A catalyst for economic development

It was not that the economy grew because we imported more foreign workers but that foreign workers came because the economy was growing.

A recent Malta Today survey of the top five concerns of the population revealed that almost 22% were worried by the amount of foreigners living in Malta   ̶   this  was the second top concern after inflation and came ahead of corruption. It was scant consolation that the percentage had decreased by three percentage points from the previous survey in October.  It is also telling that concern about foreigners remains higher among Labour (27%) voters than among Nationalist ones (16%). 

Is it justified?  The Opposition tells us so in no uncertain terms.   Mind you, I do not believe for a minute that most of the leadership really thinks so; they are just exploiting the issue for electoral purposes, not having much else to convince voters that they have a clue as to what is happening in the economy.  But this does not mean that they are not inflicting damage, not least by feeding the narrative of Norman Lowell’s jingoism.

So, I ask again, “is it justified?”.  No.  Don’t take my word for it.  Rather than listening to the rubbish on social media, follow the evidence.  There’s nothing better than relying for the facts on an institution that doesn’t care a hoot about petty local politics   ̶   the International Monetary Fund (IMF). 

In a paper on Immigration and the Labour Market in Malta, its economists find that immigration has been positive for Malta, as it has helped boost growth, employment, productivity and incomes. The increased availability of foreign labour, they say, has also helped contain wage inflation (and hence probably also price inflation) in recent years, contributing to maintain competitiveness in the face of a booming economy. The results suggest that foreign workers have helped contain aggregate wage inflation.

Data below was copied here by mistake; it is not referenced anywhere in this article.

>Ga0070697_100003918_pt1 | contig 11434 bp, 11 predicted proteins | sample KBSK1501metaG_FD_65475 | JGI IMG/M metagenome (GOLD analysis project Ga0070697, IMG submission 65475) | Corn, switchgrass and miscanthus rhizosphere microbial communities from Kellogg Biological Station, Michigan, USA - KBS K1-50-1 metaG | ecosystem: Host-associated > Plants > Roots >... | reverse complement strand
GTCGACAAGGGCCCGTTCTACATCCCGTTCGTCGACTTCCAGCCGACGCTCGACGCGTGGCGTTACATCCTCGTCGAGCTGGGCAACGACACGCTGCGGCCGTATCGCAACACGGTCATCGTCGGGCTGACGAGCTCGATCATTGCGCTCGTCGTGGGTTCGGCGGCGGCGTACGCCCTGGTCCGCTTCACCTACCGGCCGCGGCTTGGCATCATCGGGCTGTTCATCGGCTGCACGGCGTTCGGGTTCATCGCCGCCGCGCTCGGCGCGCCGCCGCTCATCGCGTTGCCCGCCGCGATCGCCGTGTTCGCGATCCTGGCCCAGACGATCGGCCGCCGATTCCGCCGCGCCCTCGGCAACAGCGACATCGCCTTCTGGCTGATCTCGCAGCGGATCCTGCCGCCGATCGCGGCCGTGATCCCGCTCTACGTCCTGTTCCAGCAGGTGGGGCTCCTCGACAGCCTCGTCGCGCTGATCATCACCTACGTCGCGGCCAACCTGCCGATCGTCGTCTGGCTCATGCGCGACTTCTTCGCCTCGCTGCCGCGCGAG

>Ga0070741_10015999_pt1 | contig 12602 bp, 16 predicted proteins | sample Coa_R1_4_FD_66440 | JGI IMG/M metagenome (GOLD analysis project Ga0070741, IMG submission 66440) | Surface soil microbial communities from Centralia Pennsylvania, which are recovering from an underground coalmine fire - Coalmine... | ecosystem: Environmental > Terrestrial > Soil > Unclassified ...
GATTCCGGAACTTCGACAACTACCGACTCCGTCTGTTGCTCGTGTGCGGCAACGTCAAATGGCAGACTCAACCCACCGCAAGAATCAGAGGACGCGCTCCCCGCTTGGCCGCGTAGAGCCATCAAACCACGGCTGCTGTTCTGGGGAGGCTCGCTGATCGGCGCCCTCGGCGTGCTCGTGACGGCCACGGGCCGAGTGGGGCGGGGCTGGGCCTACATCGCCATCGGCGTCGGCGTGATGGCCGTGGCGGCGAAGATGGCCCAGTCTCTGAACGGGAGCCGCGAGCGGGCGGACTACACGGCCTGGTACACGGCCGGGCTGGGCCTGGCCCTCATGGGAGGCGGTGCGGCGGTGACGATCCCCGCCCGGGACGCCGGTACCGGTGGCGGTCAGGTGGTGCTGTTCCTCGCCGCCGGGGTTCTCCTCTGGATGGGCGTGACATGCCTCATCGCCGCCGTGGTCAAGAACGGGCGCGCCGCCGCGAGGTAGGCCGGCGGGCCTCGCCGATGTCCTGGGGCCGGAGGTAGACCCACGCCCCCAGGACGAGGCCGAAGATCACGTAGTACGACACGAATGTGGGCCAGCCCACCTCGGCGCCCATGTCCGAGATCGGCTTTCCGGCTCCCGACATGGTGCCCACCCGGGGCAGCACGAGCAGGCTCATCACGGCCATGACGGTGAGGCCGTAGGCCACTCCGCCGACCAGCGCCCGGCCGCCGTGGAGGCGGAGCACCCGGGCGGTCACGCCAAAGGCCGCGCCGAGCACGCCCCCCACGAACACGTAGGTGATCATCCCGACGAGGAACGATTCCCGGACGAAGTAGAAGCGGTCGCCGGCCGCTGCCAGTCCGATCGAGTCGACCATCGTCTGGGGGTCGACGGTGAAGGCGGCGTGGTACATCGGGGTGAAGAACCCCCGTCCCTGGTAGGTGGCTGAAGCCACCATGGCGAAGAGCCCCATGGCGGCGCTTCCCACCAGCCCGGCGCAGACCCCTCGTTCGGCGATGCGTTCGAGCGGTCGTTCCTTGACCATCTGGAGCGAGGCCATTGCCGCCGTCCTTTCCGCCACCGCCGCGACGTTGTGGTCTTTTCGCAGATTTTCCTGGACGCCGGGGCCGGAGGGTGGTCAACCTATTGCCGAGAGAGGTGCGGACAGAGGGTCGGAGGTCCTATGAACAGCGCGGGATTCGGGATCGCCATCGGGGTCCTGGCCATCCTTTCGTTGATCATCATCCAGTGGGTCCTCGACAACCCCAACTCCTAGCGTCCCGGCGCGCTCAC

This is not a conclusion plucked out of thin air.  It is based on a Phillips curve analysis (an economic theory that inflation and unemployment have a stable and inverse relationship), an empirical analysis of the drivers of wage dynamics, the NAIRU (non-accelerating inflation rate of unemployment), a decomposition of the various variables that feature in the relationship between immigration and the labour market, and the use of regression analysis.  I won’t bother you with the statistical techniques.

Eight key take-aways

1. One key take-away is that foreign labour has helped support several years of strong economic growth in Malta, averaging around 7% over 2013–19   ̶   nearly four times higher than the EU average. Foreign workers added an extra 18% to the size of the labour force over the period 2013–18 on top of the nearly 10% added from Maltese nationals. Meanwhile, the unemployment rate declined to record lows and total employment grew by 29%, compared to just around 9% in the period preceding the global financial crisis (2002–07).